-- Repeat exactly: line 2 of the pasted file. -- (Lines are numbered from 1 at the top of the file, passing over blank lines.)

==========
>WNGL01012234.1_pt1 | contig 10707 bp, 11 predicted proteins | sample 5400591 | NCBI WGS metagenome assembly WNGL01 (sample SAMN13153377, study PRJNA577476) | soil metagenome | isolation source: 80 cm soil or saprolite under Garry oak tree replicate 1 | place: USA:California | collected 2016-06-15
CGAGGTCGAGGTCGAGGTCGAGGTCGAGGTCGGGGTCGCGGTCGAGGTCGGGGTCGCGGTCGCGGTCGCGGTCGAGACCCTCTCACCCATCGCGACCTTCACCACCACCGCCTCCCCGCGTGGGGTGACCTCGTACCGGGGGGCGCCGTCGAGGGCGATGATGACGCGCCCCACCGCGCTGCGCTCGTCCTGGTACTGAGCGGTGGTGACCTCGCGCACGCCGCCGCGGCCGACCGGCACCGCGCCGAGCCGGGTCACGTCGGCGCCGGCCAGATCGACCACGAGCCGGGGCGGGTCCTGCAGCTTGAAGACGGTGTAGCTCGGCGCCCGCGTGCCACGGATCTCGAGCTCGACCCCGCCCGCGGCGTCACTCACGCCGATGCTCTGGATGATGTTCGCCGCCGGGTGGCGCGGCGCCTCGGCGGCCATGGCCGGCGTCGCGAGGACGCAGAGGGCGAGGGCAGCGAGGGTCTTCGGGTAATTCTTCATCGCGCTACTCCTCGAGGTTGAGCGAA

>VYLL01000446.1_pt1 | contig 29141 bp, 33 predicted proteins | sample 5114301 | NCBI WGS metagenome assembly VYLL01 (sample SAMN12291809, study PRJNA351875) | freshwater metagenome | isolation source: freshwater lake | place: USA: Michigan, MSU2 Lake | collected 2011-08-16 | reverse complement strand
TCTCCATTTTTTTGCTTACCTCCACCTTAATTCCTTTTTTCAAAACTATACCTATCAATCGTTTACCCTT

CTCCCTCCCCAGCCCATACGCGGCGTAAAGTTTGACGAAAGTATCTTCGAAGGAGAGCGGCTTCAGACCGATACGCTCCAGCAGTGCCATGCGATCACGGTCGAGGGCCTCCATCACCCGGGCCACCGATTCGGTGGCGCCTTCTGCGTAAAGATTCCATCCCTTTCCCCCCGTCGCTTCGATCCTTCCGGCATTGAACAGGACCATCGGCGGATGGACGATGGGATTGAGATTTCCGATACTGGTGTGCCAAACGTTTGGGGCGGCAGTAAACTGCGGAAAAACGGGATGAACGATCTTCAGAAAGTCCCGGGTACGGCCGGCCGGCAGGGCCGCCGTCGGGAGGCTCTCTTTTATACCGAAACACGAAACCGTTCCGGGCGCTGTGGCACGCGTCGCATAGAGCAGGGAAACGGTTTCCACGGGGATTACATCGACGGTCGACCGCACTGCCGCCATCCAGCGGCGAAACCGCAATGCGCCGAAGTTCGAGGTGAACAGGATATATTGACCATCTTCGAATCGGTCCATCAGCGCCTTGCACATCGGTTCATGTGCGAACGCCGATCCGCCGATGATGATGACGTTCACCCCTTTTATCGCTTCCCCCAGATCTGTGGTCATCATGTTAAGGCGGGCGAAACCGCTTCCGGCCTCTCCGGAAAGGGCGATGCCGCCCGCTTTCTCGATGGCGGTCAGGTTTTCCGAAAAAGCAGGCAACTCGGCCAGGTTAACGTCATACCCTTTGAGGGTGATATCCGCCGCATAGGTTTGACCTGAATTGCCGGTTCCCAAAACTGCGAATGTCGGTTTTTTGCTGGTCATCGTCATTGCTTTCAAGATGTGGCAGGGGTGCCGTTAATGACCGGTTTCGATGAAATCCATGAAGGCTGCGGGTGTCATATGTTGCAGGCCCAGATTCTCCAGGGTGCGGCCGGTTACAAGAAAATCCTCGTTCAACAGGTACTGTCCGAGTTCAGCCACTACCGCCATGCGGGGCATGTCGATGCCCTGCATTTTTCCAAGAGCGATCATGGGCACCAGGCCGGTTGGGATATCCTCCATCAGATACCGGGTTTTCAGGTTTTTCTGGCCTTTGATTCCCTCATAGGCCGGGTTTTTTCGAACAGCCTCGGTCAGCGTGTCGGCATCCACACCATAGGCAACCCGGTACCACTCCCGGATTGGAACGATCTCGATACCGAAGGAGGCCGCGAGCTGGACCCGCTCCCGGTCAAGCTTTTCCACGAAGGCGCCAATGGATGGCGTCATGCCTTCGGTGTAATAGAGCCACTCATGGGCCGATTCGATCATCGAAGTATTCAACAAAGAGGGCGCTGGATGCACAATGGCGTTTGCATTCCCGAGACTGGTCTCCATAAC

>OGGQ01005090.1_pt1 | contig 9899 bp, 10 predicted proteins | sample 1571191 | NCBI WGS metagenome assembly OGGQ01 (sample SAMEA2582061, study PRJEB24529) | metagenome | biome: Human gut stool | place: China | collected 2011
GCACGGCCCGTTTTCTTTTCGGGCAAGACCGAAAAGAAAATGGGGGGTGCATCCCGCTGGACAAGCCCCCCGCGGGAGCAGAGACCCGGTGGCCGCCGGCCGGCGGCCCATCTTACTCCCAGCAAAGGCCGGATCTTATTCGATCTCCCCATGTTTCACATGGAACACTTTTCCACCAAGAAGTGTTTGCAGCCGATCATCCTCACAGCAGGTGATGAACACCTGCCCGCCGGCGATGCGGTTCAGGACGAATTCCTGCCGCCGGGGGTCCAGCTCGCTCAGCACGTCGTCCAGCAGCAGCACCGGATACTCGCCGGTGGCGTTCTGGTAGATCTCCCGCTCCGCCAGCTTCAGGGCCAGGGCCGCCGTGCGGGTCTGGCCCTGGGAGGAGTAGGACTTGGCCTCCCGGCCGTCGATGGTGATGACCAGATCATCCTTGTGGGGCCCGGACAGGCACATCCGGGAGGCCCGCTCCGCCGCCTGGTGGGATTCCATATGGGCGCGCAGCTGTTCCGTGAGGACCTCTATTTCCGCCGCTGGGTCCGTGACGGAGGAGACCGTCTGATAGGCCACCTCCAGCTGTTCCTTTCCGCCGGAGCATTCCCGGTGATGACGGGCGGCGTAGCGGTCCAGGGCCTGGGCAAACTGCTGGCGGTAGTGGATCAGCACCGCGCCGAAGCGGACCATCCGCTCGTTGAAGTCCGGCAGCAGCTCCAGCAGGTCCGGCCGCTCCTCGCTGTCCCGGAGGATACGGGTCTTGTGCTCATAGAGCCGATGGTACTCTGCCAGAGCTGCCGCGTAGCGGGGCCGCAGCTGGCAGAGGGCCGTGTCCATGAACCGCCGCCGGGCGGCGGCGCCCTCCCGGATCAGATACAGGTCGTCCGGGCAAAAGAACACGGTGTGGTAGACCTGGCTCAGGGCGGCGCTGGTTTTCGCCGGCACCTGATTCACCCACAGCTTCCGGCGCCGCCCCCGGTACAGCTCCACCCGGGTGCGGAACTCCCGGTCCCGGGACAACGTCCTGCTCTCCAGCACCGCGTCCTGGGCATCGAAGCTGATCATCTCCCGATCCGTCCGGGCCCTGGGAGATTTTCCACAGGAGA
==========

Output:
CGAGGTCGAGGTCGAGGTCGAGGTCGAGGTCGGGGTCGCGGTCGAGGTCGGGGTCGCGGTCGCGGTCGCGGTCGAGACCCTCTCACCCATCGCGACCTTCACCACCACCGCCTCCCCGCGTGGGGTGACCTCGTACCGGGGGGCGCCGTCGAGGGCGATGATGACGCGCCCCACCGCGCTGCGCTCGTCCTGGTACTGAGCGGTGGTGACCTCGCGCACGCCGCCGCGGCCGACCGGCACCGCGCCGAGCCGGGTCACGTCGGCGCCGGCCAGATCGACCACGAGCCGGGGCGGGTCCTGCAGCTTGAAGACGGTGTAGCTCGGCGCCCGCGTGCCACGGATCTCGAGCTCGACCCCGCCCGCGGCGTCACTCACGCCGATGCTCTGGATGATGTTCGCCGCCGGGTGGCGCGGCGCCTCGGCGGCCATGGCCGGCGTCGCGAGGACGCAGAGGGCGAGGGCAGCGAGGGTCTTCGGGTAATTCTTCATCGCGCTACTCCTCGAGGTTGAGCGAA